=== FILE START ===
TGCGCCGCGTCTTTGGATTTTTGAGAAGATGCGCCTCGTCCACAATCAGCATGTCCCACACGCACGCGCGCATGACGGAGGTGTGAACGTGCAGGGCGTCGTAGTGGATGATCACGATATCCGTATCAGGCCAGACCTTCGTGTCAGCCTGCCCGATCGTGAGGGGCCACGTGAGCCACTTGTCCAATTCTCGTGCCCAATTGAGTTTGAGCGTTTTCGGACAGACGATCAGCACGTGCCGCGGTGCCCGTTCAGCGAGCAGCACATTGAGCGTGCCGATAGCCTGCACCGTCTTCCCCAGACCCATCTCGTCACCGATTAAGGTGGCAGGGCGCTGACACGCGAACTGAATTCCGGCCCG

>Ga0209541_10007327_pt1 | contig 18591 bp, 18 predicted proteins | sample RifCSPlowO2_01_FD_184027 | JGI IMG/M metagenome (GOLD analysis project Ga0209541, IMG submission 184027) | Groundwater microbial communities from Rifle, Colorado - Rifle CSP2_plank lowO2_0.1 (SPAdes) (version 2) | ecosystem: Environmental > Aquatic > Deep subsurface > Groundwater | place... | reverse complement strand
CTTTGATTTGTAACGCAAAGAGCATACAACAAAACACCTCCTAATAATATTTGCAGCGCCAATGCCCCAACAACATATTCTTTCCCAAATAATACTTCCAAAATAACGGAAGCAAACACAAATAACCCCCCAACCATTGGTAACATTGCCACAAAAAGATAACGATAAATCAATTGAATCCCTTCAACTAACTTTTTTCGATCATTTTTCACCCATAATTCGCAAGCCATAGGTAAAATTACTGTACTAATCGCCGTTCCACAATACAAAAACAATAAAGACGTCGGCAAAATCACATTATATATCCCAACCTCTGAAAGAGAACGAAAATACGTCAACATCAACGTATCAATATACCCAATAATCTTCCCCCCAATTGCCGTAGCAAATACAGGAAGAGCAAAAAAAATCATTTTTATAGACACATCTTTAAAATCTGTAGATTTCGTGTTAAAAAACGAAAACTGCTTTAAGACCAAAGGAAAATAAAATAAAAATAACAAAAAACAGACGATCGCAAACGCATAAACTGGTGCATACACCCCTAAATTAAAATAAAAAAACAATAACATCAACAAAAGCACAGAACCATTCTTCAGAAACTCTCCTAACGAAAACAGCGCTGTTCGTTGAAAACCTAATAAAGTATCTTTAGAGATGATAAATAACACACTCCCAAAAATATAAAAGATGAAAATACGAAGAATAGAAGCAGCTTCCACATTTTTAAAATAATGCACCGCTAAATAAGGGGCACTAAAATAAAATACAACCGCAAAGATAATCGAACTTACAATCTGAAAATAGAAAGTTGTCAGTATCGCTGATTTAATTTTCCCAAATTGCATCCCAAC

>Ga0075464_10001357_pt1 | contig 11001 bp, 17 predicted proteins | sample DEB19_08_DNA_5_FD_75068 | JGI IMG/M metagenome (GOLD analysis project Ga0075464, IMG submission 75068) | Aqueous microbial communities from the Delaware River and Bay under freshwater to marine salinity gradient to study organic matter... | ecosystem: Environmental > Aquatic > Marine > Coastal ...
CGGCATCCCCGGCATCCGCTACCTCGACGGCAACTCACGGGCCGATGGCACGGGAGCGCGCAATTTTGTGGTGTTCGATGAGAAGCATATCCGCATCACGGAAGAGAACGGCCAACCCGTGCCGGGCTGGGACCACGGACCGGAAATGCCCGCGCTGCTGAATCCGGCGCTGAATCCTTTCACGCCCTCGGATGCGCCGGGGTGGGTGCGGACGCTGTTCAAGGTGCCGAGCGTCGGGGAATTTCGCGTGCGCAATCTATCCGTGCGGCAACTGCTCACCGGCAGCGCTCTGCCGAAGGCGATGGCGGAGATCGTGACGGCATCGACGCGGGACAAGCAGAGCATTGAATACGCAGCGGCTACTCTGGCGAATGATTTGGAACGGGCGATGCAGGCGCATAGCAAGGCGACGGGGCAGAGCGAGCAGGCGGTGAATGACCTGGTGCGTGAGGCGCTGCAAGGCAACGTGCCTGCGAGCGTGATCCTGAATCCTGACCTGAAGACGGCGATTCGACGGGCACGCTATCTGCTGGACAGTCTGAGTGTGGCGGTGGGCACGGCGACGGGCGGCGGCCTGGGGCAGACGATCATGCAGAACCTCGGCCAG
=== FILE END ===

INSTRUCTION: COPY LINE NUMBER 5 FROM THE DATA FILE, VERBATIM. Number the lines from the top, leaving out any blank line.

CGGCATCCCCGGCATCCGCTACCTCGACGGCAACTCACGGGCCGATGGCACGGGAGCGCGCAATTTTGTGGTGTTCGATGAGAAGCATATCCGCATCACGGAAGAGAACGGCCAACCCGTGCCGGGCTGGGACCACGGACCGGAAATGCCCGCGCTGCTGAATCCGGCGCTGAATCCTTTCACGCCCTCGGATGCGCCGGGGTGGGTGCGGACGCTGTTCAAGGTGCCGAGCGTCGGGGAATTTCGCGTGCGCAATCTATCCGTGCGGCAACTGCTCACCGGCAGCGCTCTGCCGAAGGCGATGGCGGAGATCGTGACGGCATCGACGCGGGACAAGCAGAGCATTGAATACGCAGCGGCTACTCTGGCGAATGATTTGGAACGGGCGATGCAGGCGCATAGCAAGGCGACGGGGCAGAGCGAGCAGGCGGTGAATGACCTGGTGCGTGAGGCGCTGCAAGGCAACGTGCCTGCGAGCGTGATCCTGAATCCTGACCTGAAGACGGCGATTCGACGGGCACGCTATCTGCTGGACAGTCTGAGTGTGGCGGTGGGCACGGCGACGGGCGGCGGCCTGGGGCAGACGATCATGCAGAACCTCGGCCAG